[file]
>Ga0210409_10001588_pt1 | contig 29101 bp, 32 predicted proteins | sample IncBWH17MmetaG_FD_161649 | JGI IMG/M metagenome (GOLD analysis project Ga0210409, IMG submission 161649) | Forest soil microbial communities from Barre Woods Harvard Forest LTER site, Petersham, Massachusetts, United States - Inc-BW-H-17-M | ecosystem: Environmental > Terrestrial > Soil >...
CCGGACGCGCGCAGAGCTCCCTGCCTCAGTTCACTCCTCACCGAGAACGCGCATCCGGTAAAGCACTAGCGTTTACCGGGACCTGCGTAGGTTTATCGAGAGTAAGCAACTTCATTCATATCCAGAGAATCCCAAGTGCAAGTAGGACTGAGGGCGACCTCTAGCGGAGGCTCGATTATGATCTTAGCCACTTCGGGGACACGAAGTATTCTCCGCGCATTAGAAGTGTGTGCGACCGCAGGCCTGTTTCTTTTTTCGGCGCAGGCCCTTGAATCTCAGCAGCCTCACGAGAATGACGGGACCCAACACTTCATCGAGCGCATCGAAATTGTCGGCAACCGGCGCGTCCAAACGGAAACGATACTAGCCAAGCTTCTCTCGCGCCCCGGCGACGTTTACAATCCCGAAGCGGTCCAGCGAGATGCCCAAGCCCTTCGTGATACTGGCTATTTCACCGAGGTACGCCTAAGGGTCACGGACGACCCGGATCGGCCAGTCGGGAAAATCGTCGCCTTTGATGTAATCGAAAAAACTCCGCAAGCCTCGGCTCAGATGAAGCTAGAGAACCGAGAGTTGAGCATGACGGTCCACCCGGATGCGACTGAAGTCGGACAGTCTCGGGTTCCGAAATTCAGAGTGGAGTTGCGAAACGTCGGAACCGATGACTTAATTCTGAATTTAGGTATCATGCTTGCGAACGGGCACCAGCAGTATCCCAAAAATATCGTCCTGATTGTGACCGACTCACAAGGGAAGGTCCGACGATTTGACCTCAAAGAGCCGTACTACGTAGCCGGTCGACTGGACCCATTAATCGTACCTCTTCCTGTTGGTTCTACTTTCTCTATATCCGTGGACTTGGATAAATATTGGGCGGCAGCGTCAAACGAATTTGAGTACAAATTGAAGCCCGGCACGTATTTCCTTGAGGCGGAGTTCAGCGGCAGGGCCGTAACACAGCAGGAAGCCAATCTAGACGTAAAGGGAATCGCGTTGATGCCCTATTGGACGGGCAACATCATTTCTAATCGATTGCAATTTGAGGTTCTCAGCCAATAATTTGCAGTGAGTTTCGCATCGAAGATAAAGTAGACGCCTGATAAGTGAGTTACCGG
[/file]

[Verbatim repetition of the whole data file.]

>Ga0210409_10001588_pt1 | contig 29101 bp, 32 predicted proteins | sample IncBWH17MmetaG_FD_161649 | JGI IMG/M metagenome (GOLD analysis project Ga0210409, IMG submission 161649) | Forest soil microbial communities from Barre Woods Harvard Forest LTER site, Petersham, Massachusetts, United States - Inc-BW-H-17-M | ecosystem: Environmental > Terrestrial > Soil >...
CCGGACGCGCGCAGAGCTCCCTGCCTCAGTTCACTCCTCACCGAGAACGCGCATCCGGTAAAGCACTAGCGTTTACCGGGACCTGCGTAGGTTTATCGAGAGTAAGCAACTTCATTCATATCCAGAGAATCCCAAGTGCAAGTAGGACTGAGGGCGACCTCTAGCGGAGGCTCGATTATGATCTTAGCCACTTCGGGGACACGAAGTATTCTCCGCGCATTAGAAGTGTGTGCGACCGCAGGCCTGTTTCTTTTTTCGGCGCAGGCCCTTGAATCTCAGCAGCCTCACGAGAATGACGGGACCCAACACTTCATCGAGCGCATCGAAATTGTCGGCAACCGGCGCGTCCAAACGGAAACGATACTAGCCAAGCTTCTCTCGCGCCCCGGCGACGTTTACAATCCCGAAGCGGTCCAGCGAGATGCCCAAGCCCTTCGTGATACTGGCTATTTCACCGAGGTACGCCTAAGGGTCACGGACGACCCGGATCGGCCAGTCGGGAAAATCGTCGCCTTTGATGTAATCGAAAAAACTCCGCAAGCCTCGGCTCAGATGAAGCTAGAGAACCGAGAGTTGAGCATGACGGTCCACCCGGATGCGACTGAAGTCGGACAGTCTCGGGTTCCGAAATTCAGAGTGGAGTTGCGAAACGTCGGAACCGATGACTTAATTCTGAATTTAGGTATCATGCTTGCGAACGGGCACCAGCAGTATCCCAAAAATATCGTCCTGATTGTGACCGACTCACAAGGGAAGGTCCGACGATTTGACCTCAAAGAGCCGTACTACGTAGCCGGTCGACTGGACCCATTAATCGTACCTCTTCCTGTTGGTTCTACTTTCTCTATATCCGTGGACTTGGATAAATATTGGGCGGCAGCGTCAAACGAATTTGAGTACAAATTGAAGCCCGGCACGTATTTCCTTGAGGCGGAGTTCAGCGGCAGGGCCGTAACACAGCAGGAAGCCAATCTAGACGTAAAGGGAATCGCGTTGATGCCCTATTGGACGGGCAACATCATTTCTAATCGATTGCAATTTGAGGTTCTCAGCCAATAATTTGCAGTGAGTTTCGCATCGAAGATAAAGTAGACGCCTGATAAGTGAGTTACCGG